The UK will "probably" begin formal negotiations to leave the European Union early in 2017, Foreign Secretary Boris Johnson has told the BBC.
The foreign secretary said it was still "subject for discussion" but the "Article 50 letter" would be produced "probably in the early part" of 2017.
But Number 10 said the government's position had not changed and Article 50 would not be triggered in 2016.
PM Theresa May has not yet given a clear statement on when it will begin.
Asked about Mr Johnson's comments, a spokeswoman for the prime minister said the government position on when it would trigger Article 50 was "not before the end of this year".
"The decision is hers [Mrs May's] and she will do that at a time which is most likely to get the best deal for Britain," the spokeswoman added.
'In their interests'
Speaking in New York to the BBC and Sky News on Thursday, Mr Johnson appeared to go further when he suggested the Article 50 process could begin early in 2017.
He told the BBC: "The government is working towards an Article 50 letter which as you know will be produced, probably, in the early part of next year.
"That's still subject for discussion but what is clear I think to our friends and partners in the EU is two broad principles: we are not leaving Europe;
"Although we are leaving the EU treaties, we do want to have the closest possible trading relationship and it's very much in their interests to achieve that... it's very much in their interests to do a great free trade deal with us, and I think that will happen."
He also told Sky: "We are talking to our European friends and partners in the expectation that by the early part of next year you will see an Article 50 letter. We will invoke that.
"In that letter I am sure we will be setting out some parameters for how we propose to take this forward. I don't think we will actually necessarily need to spend a full two years but let's see how we go."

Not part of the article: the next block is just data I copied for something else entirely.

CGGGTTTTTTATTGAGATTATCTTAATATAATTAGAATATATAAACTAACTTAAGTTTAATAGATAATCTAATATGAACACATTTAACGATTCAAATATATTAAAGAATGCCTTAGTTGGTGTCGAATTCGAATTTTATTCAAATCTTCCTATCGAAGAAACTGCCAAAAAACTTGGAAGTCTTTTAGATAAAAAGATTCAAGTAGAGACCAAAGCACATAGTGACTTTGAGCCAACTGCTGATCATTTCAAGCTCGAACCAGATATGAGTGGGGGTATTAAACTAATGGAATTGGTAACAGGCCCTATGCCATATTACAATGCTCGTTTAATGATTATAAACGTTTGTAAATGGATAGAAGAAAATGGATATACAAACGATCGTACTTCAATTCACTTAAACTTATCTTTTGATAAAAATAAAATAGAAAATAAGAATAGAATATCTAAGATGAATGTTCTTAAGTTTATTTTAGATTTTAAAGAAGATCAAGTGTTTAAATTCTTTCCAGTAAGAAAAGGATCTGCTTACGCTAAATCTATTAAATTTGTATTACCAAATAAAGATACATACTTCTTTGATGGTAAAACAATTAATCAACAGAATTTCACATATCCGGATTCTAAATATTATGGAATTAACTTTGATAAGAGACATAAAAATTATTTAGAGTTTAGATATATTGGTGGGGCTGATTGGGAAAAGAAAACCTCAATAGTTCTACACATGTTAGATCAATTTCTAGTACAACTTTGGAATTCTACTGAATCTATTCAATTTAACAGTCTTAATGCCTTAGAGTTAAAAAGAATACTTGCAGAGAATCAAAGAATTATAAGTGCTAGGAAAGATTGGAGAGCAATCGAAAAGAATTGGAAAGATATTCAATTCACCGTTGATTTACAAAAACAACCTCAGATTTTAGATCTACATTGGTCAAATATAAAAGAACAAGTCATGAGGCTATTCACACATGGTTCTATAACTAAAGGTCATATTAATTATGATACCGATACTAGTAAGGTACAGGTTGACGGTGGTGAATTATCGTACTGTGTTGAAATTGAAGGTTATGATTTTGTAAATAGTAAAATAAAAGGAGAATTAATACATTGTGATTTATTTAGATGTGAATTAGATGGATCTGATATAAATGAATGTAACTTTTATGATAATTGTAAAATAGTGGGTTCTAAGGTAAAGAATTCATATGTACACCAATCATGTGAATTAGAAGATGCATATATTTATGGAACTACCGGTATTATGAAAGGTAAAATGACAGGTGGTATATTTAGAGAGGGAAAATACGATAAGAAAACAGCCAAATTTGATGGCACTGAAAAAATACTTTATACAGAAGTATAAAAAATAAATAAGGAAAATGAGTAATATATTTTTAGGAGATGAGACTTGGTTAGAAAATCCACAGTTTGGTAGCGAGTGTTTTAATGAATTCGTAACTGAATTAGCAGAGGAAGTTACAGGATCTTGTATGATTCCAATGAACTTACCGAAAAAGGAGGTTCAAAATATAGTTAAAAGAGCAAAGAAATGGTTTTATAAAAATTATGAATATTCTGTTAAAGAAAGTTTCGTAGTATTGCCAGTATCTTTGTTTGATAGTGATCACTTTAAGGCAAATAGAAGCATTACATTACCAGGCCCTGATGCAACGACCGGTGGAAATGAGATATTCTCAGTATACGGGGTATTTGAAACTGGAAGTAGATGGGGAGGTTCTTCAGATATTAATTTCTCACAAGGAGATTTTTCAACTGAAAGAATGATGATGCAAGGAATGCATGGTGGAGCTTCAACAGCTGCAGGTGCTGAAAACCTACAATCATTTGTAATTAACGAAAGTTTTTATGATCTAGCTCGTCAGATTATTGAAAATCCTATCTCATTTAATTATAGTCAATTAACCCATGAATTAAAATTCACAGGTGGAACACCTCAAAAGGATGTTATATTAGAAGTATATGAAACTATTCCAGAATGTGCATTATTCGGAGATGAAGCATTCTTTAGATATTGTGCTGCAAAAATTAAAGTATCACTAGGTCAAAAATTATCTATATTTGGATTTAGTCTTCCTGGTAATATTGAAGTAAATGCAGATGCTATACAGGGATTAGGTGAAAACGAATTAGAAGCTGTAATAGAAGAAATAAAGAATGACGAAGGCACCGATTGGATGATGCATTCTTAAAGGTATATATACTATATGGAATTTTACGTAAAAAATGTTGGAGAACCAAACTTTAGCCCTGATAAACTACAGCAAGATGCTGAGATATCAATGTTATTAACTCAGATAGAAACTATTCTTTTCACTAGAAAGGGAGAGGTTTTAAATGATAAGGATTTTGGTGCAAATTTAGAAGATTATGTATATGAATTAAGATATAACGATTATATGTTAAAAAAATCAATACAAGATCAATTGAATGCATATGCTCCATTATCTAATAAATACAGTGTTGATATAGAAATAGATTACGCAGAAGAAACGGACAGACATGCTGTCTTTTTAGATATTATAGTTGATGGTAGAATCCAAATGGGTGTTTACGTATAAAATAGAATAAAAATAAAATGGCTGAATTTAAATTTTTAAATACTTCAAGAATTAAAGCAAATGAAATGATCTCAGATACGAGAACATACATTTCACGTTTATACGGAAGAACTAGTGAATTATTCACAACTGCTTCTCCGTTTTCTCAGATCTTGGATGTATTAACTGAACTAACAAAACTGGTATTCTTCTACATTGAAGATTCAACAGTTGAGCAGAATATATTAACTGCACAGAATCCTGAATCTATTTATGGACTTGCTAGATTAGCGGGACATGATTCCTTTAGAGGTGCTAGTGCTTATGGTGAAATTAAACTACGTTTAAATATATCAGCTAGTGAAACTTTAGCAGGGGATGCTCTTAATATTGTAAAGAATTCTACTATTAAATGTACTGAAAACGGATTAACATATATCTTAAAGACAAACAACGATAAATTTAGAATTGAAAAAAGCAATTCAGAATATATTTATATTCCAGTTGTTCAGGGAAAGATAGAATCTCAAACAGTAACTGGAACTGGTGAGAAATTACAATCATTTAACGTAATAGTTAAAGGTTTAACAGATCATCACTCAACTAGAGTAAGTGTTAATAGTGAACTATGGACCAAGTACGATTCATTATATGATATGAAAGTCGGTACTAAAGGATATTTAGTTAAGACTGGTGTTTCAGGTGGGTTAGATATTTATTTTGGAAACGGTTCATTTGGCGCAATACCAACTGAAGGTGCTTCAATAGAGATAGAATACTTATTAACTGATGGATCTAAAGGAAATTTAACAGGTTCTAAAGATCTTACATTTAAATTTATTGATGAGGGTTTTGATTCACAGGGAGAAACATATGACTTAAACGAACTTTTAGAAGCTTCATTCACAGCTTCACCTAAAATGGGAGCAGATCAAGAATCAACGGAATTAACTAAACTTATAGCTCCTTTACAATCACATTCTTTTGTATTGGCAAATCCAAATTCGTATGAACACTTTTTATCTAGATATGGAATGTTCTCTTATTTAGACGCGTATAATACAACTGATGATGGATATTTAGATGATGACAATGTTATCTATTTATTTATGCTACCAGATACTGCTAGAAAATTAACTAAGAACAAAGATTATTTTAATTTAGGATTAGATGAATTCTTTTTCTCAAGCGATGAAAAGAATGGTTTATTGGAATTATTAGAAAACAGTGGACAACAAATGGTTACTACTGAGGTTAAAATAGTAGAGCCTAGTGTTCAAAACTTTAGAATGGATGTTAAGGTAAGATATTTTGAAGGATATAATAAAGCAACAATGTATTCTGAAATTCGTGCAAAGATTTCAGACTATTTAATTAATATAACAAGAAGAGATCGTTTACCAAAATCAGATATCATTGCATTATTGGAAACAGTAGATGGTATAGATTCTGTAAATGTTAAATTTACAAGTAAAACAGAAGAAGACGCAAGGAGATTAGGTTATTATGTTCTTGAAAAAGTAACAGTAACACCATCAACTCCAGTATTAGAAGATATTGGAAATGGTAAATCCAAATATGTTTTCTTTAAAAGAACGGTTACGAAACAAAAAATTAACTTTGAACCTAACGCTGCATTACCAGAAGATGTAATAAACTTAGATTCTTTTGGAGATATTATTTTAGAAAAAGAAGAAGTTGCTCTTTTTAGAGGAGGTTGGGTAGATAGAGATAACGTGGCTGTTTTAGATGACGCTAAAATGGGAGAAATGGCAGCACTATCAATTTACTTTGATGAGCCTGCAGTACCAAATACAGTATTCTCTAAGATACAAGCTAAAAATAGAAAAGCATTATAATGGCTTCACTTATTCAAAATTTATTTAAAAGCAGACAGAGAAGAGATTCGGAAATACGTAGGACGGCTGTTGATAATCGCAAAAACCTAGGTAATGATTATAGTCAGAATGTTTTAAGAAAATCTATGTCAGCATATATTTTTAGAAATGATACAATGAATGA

Formal negotiations over the UK's withdrawal from the European Union cannot begin until the UK triggers Article 50 of the Lisbon Treaty.
Mrs May earlier welcomed European Parliament President Martin Schulz to Downing Street, on a two-day visit to Britain.
In a statement ahead of the visit, Mr Schulz said: "The future deal between the EU and the UK must be good for all sides and must be one which allows the UK and the EU to keep working closely together on various aspects."
He added: "In London I will also stress why the European Parliament favours the earliest possible triggering of Article 50, which is a pre-condition to opening negotiations."
On arrival at Downing Street, Mr Schulz admitted the European Parliament was "not the easiest" partner to work with - with 750 members from 28 countries representing 300 parties - but said he was in Britain "to listen and to learn".
Mrs May said she was looking forward to working with the European Parliament and acknowledged the "understanding" shown by European partners that the Article 50 process would not be triggered before the end of 2016.
"I think this period of preparation is valuable for all concerned and while we are going to leave the European Union, we are not leaving Europe," she said.
Mr Schulz, a member of Germany's centre-left Social Democrats, will also meet Mayor of London Sadiq Khan and Labour leader Jeremy Corbyn on his visit.